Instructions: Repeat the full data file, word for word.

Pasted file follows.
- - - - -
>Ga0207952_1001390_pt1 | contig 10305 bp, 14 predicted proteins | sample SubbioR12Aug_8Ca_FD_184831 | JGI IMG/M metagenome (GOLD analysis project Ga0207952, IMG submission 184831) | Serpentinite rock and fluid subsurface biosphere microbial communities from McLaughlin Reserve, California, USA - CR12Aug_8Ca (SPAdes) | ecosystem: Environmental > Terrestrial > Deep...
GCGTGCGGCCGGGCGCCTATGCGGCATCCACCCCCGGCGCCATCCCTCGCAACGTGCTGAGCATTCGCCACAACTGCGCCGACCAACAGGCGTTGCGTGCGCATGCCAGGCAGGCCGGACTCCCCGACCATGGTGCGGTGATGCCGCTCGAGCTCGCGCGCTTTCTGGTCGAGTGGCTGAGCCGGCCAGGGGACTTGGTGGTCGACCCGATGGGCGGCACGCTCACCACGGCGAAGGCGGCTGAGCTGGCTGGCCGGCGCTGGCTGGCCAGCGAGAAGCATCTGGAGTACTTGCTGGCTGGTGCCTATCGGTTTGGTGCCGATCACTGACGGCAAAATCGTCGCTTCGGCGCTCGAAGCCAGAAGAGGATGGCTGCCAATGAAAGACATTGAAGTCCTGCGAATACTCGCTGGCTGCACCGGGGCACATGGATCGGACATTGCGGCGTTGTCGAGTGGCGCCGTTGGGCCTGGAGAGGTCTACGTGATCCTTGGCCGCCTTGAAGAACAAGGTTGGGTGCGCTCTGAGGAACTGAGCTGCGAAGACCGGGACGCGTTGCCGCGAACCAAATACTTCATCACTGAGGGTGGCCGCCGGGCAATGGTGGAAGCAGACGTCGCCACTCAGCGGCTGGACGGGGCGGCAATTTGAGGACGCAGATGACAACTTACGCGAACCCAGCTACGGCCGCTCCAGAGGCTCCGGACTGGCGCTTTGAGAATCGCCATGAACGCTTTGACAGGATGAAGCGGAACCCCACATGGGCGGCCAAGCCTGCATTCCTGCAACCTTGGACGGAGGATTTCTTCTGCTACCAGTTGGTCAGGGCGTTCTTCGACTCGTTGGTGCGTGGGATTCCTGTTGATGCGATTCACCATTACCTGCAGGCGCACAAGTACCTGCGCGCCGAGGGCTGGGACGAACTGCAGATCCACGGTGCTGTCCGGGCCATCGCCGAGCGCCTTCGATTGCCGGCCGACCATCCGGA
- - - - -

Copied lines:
>Ga0207952_1001390_pt1 | contig 10305 bp, 14 predicted proteins | sample SubbioR12Aug_8Ca_FD_184831 | JGI IMG/M metagenome (GOLD analysis project Ga0207952, IMG submission 184831) | Serpentinite rock and fluid subsurface biosphere microbial communities from McLaughlin Reserve, California, USA - CR12Aug_8Ca (SPAdes) | ecosystem: Environmental > Terrestrial > Deep...
GCGTGCGGCCGGGCGCCTATGCGGCATCCACCCCCGGCGCCATCCCTCGCAACGTGCTGAGCATTCGCCACAACTGCGCCGACCAACAGGCGTTGCGTGCGCATGCCAGGCAGGCCGGACTCCCCGACCATGGTGCGGTGATGCCGCTCGAGCTCGCGCGCTTTCTGGTCGAGTGGCTGAGCCGGCCAGGGGACTTGGTGGTCGACCCGATGGGCGGCACGCTCACCACGGCGAAGGCGGCTGAGCTGGCTGGCCGGCGCTGGCTGGCCAGCGAGAAGCATCTGGAGTACTTGCTGGCTGGTGCCTATCGGTTTGGTGCCGATCACTGACGGCAAAATCGTCGCTTCGGCGCTCGAAGCCAGAAGAGGATGGCTGCCAATGAAAGACATTGAAGTCCTGCGAATACTCGCTGGCTGCACCGGGGCACATGGATCGGACATTGCGGCGTTGTCGAGTGGCGCCGTTGGGCCTGGAGAGGTCTACGTGATCCTTGGCCGCCTTGAAGAACAAGGTTGGGTGCGCTCTGAGGAACTGAGCTGCGAAGACCGGGACGCGTTGCCGCGAACCAAATACTTCATCACTGAGGGTGGCCGCCGGGCAATGGTGGAAGCAGACGTCGCCACTCAGCGGCTGGACGGGGCGGCAATTTGAGGACGCAGATGACAACTTACGCGAACCCAGCTACGGCCGCTCCAGAGGCTCCGGACTGGCGCTTTGAGAATCGCCATGAACGCTTTGACAGGATGAAGCGGAACCCCACATGGGCGGCCAAGCCTGCATTCCTGCAACCTTGGACGGAGGATTTCTTCTGCTACCAGTTGGTCAGGGCGTTCTTCGACTCGTTGGTGCGTGGGATTCCTGTTGATGCGATTCACCATTACCTGCAGGCGCACAAGTACCTGCGCGCCGAGGGCTGGGACGAACTGCAGATCCACGGTGCTGTCCGGGCCATCGCCGAGCGCCTTCGATTGCCGGCCGACCATCCGGA